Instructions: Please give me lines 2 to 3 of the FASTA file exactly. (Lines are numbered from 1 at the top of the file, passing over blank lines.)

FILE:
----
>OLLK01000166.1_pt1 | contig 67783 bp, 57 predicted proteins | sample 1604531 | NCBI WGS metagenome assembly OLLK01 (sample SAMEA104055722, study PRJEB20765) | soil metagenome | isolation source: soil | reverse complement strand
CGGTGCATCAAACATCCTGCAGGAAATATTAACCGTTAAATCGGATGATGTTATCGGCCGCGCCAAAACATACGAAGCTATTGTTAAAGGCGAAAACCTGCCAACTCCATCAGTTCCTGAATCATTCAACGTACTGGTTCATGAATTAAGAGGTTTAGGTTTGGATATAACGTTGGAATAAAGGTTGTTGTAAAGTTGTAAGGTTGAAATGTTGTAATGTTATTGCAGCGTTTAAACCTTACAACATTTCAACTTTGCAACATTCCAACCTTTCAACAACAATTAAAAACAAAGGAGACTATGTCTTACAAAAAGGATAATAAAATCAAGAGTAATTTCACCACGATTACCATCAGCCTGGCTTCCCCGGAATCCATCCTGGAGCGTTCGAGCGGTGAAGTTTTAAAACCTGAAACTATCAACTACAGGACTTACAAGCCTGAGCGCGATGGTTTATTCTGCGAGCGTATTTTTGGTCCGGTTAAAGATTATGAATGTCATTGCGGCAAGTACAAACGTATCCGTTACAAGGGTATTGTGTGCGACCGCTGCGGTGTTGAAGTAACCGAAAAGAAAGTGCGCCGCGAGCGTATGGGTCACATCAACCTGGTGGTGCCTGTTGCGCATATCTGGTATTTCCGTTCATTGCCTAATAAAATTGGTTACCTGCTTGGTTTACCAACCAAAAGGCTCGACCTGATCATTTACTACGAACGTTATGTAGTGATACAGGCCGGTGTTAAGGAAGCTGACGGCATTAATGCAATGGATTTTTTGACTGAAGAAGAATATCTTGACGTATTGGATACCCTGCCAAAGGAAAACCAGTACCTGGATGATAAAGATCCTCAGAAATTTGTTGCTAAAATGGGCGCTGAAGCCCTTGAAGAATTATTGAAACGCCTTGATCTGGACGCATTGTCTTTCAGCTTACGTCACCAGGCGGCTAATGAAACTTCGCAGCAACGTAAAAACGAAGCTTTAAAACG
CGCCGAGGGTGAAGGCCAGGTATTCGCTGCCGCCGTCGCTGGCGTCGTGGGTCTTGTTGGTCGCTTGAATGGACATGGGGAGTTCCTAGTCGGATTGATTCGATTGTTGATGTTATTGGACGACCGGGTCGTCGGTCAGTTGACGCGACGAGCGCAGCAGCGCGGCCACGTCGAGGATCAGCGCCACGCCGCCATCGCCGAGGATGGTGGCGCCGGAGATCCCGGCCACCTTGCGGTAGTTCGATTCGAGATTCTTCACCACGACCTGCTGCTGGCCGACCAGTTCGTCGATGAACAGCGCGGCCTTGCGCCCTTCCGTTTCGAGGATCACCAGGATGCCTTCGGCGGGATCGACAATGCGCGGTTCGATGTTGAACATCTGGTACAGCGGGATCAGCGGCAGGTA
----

CGGTGCATCAAACATCCTGCAGGAAATATTAACCGTTAAATCGGATGATGTTATCGGCCGCGCCAAAACATACGAAGCTATTGTTAAAGGCGAAAACCTGCCAACTCCATCAGTTCCTGAATCATTCAACGTACTGGTTCATGAATTAAGAGGTTTAGGTTTGGATATAACGTTGGAATAAAGGTTGTTGTAAAGTTGTAAGGTTGAAATGTTGTAATGTTATTGCAGCGTTTAAACCTTACAACATTTCAACTTTGCAACATTCCAACCTTTCAACAACAATTAAAAACAAAGGAGACTATGTCTTACAAAAAGGATAATAAAATCAAGAGTAATTTCACCACGATTACCATCAGCCTGGCTTCCCCGGAATCCATCCTGGAGCGTTCGAGCGGTGAAGTTTTAAAACCTGAAACTATCAACTACAGGACTTACAAGCCTGAGCGCGATGGTTTATTCTGCGAGCGTATTTTTGGTCCGGTTAAAGATTATGAATGTCATTGCGGCAAGTACAAACGTATCCGTTACAAGGGTATTGTGTGCGACCGCTGCGGTGTTGAAGTAACCGAAAAGAAAGTGCGCCGCGAGCGTATGGGTCACATCAACCTGGTGGTGCCTGTTGCGCATATCTGGTATTTCCGTTCATTGCCTAATAAAATTGGTTACCTGCTTGGTTTACCAACCAAAAGGCTCGACCTGATCATTTACTACGAACGTTATGTAGTGATACAGGCCGGTGTTAAGGAAGCTGACGGCATTAATGCAATGGATTTTTTGACTGAAGAAGAATATCTTGACGTATTGGATACCCTGCCAAAGGAAAACCAGTACCTGGATGATAAAGATCCTCAGAAATTTGTTGCTAAAATGGGCGCTGAAGCCCTTGAAGAATTATTGAAACGCCTTGATCTGGACGCATTGTCTTTCAGCTTACGTCACCAGGCGGCTAATGAAACTTCGCAGCAACGTAAAAACGAAGCTTTAAAACG
CGCCGAGGGTGAAGGCCAGGTATTCGCTGCCGCCGTCGCTGGCGTCGTGGGTCTTGTTGGTCGCTTGAATGGACATGGGGAGTTCCTAGTCGGATTGATTCGATTGTTGATGTTATTGGACGACCGGGTCGTCGGTCAGTTGACGCGACGAGCGCAGCAGCGCGGCCACGTCGAGGATCAGCGCCACGCCGCCATCGCCGAGGATGGTGGCGCCGGAGATCCCGGCCACCTTGCGGTAGTTCGATTCGAGATTCTTCACCACGACCTGCTGCTGGCCGACCAGTTCGTCGATGAACAGCGCGGCCTTGCGCCCTTCCGTTTCGAGGATCACCAGGATGCCTTCGGCGGGATCGACAATGCGCGGTTCGATGTTGAACATCTGGTACAGCGGGATCAGCGGCAGGTA